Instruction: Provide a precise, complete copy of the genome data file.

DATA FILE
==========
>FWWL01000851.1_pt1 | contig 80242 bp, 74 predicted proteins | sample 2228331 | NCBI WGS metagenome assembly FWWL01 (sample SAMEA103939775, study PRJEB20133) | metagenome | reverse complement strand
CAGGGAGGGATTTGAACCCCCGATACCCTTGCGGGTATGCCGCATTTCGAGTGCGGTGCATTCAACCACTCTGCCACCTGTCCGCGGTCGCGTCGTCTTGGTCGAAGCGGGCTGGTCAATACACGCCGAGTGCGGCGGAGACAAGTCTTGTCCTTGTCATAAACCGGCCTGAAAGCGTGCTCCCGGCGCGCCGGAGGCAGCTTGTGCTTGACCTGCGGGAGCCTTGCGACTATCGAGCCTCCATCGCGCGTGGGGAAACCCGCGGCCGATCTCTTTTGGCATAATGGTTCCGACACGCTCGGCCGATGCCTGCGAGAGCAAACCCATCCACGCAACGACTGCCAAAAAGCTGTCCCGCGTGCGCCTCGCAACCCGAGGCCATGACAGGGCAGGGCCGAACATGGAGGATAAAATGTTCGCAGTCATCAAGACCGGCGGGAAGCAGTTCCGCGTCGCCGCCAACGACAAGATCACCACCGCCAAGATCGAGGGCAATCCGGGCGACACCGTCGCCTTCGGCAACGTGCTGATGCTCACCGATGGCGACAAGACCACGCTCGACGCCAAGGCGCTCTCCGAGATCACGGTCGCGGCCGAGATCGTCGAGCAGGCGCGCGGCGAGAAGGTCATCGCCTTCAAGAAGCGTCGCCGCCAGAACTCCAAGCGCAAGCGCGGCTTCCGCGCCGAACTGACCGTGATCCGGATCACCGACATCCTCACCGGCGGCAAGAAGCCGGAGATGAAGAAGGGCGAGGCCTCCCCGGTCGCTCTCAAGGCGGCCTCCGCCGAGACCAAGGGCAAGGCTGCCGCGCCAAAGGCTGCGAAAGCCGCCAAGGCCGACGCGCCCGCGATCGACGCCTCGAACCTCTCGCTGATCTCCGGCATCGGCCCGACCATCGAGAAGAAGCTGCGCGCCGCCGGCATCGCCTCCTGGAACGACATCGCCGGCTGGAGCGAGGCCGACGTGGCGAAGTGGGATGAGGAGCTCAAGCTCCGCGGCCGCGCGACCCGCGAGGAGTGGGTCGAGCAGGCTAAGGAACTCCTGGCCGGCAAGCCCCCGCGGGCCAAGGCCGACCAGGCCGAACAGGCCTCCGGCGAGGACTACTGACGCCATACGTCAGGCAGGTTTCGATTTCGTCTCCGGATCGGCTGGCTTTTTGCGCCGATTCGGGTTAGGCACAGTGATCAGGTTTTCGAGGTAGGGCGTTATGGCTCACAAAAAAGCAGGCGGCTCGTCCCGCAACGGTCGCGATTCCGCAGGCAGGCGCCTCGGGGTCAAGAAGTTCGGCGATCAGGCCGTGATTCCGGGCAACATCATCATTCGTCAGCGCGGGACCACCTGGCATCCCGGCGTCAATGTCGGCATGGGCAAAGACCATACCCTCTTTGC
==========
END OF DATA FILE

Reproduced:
>FWWL01000851.1_pt1 | contig 80242 bp, 74 predicted proteins | sample 2228331 | NCBI WGS metagenome assembly FWWL01 (sample SAMEA103939775, study PRJEB20133) | metagenome | reverse complement strand
CAGGGAGGGATTTGAACCCCCGATACCCTTGCGGGTATGCCGCATTTCGAGTGCGGTGCATTCAACCACTCTGCCACCTGTCCGCGGTCGCGTCGTCTTGGTCGAAGCGGGCTGGTCAATACACGCCGAGTGCGGCGGAGACAAGTCTTGTCCTTGTCATAAACCGGCCTGAAAGCGTGCTCCCGGCGCGCCGGAGGCAGCTTGTGCTTGACCTGCGGGAGCCTTGCGACTATCGAGCCTCCATCGCGCGTGGGGAAACCCGCGGCCGATCTCTTTTGGCATAATGGTTCCGACACGCTCGGCCGATGCCTGCGAGAGCAAACCCATCCACGCAACGACTGCCAAAAAGCTGTCCCGCGTGCGCCTCGCAACCCGAGGCCATGACAGGGCAGGGCCGAACATGGAGGATAAAATGTTCGCAGTCATCAAGACCGGCGGGAAGCAGTTCCGCGTCGCCGCCAACGACAAGATCACCACCGCCAAGATCGAGGGCAATCCGGGCGACACCGTCGCCTTCGGCAACGTGCTGATGCTCACCGATGGCGACAAGACCACGCTCGACGCCAAGGCGCTCTCCGAGATCACGGTCGCGGCCGAGATCGTCGAGCAGGCGCGCGGCGAGAAGGTCATCGCCTTCAAGAAGCGTCGCCGCCAGAACTCCAAGCGCAAGCGCGGCTTCCGCGCCGAACTGACCGTGATCCGGATCACCGACATCCTCACCGGCGGCAAGAAGCCGGAGATGAAGAAGGGCGAGGCCTCCCCGGTCGCTCTCAAGGCGGCCTCCGCCGAGACCAAGGGCAAGGCTGCCGCGCCAAAGGCTGCGAAAGCCGCCAAGGCCGACGCGCCCGCGATCGACGCCTCGAACCTCTCGCTGATCTCCGGCATCGGCCCGACCATCGAGAAGAAGCTGCGCGCCGCCGGCATCGCCTCCTGGAACGACATCGCCGGCTGGAGCGAGGCCGACGTGGCGAAGTGGGATGAGGAGCTCAAGCTCCGCGGCCGCGCGACCCGCGAGGAGTGGGTCGAGCAGGCTAAGGAACTCCTGGCCGGCAAGCCCCCGCGGGCCAAGGCCGACCAGGCCGAACAGGCCTCCGGCGAGGACTACTGACGCCATACGTCAGGCAGGTTTCGATTTCGTCTCCGGATCGGCTGGCTTTTTGCGCCGATTCGGGTTAGGCACAGTGATCAGGTTTTCGAGGTAGGGCGTTATGGCTCACAAAAAAGCAGGCGGCTCGTCCCGCAACGGTCGCGATTCCGCAGGCAGGCGCCTCGGGGTCAAGAAGTTCGGCGATCAGGCCGTGATTCCGGGCAACATCATCATTCGTCAGCGCGGGACCACCTGGCATCCCGGCGTCAATGTCGGCATGGGCAAAGACCATACCCTCTTTGC